Quaternions
Quaternions are an extension of the complex numbers. They are the sum of the four basic quaternions 1, i, j, and k. Addition is simple: simply add each part of the quaternion separately. For multiplication, these must be memorised: ij = k, jk = i, ki = j. However, multiplication is not commutative, as ji = -k, kj = -i, and ik = -j. Also, i^{2} = j^{2} = k^{2} = -1. However, mltiplication is associative. Thus (ij)k = i(jk). To show this, it can be evaluated: (ij)k = (k)k = -1 while i(k) = i(i) = -1. There are many, many interesting properties of quaternions. For example,
like complex numbers, the modulus or norm of X where X = a + bi + cj +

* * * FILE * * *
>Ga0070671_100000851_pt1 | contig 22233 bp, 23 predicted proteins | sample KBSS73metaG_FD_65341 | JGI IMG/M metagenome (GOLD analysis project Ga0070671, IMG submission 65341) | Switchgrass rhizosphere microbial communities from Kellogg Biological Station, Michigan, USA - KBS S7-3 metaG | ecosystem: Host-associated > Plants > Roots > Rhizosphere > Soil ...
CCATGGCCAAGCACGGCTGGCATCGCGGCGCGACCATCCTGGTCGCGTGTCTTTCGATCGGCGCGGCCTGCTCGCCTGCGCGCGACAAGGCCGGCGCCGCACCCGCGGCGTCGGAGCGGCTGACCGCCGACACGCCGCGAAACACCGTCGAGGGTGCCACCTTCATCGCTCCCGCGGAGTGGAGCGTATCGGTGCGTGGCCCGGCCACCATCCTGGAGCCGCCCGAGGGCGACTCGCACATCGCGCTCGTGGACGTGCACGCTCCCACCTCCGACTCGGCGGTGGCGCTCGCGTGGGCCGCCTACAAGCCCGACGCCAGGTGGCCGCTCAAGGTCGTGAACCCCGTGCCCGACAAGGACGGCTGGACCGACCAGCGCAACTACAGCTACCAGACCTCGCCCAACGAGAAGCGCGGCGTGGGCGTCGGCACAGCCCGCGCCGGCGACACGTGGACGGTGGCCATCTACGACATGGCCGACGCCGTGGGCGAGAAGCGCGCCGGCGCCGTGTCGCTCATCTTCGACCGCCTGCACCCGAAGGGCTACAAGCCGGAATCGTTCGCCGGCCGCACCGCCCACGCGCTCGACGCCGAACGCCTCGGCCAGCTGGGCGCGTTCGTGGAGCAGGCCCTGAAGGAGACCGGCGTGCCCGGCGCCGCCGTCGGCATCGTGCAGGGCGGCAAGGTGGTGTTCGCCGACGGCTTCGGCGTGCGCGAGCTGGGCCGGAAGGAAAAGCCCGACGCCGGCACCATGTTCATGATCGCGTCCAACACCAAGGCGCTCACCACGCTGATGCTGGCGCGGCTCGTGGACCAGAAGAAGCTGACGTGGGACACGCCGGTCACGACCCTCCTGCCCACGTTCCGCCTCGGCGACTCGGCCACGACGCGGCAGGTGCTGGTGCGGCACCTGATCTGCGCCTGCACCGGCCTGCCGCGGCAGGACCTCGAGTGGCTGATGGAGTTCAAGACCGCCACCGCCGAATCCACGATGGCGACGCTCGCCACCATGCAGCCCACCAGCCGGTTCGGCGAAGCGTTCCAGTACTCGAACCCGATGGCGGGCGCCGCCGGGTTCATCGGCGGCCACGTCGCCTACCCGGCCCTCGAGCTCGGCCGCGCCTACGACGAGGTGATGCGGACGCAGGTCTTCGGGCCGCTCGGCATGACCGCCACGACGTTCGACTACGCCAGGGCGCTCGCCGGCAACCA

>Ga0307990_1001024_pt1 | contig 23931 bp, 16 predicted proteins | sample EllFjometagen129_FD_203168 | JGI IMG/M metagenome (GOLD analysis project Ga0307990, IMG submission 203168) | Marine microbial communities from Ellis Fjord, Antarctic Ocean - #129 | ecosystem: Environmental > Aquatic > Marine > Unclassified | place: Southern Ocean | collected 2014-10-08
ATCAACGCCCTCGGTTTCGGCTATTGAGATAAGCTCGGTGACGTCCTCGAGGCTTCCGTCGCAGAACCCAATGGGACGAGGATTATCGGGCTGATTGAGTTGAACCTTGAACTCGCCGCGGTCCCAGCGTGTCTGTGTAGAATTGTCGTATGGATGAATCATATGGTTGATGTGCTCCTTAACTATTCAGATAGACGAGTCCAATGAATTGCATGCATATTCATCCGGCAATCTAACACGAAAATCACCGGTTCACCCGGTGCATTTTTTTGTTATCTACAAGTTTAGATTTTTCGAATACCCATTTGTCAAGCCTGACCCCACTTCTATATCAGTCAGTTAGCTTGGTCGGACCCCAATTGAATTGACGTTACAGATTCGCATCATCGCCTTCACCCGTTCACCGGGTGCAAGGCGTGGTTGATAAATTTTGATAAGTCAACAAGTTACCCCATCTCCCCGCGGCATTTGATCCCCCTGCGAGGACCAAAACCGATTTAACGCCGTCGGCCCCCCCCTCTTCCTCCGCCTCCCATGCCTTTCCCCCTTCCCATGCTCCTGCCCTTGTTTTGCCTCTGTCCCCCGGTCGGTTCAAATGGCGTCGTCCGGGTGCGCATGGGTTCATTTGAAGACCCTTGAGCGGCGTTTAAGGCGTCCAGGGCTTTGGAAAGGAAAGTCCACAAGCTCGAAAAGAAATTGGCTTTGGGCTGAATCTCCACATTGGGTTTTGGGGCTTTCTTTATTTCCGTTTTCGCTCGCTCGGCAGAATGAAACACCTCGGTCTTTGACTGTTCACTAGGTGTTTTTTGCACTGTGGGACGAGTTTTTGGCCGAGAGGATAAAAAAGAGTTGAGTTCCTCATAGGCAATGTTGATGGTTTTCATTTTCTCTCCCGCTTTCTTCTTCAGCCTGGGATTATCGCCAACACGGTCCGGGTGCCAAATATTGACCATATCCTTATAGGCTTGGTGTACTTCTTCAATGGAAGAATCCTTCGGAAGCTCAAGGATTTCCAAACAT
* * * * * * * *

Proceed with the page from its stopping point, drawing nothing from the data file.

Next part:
dk is ||X|| = (a^{2} + b^{2} + c^{2} + d^{2})^{1/2}.
There is also the conjugate X* = a - bi - cj - dk To define division we
must first define the reciprocal X = X*/||X||^{2}. However, there
are two ways to define division. X/Y = Y^{-1}X using left-division
and XY^{-1} using right-division. The vector product in 3 dimensions
(using i as the x-axis, j as the y-axis, and k as the z-axis) can be defined
using quaternions with no real part to be XxY = (XY - YX)/2. Related entries• Octonions• Complex Matters | ||
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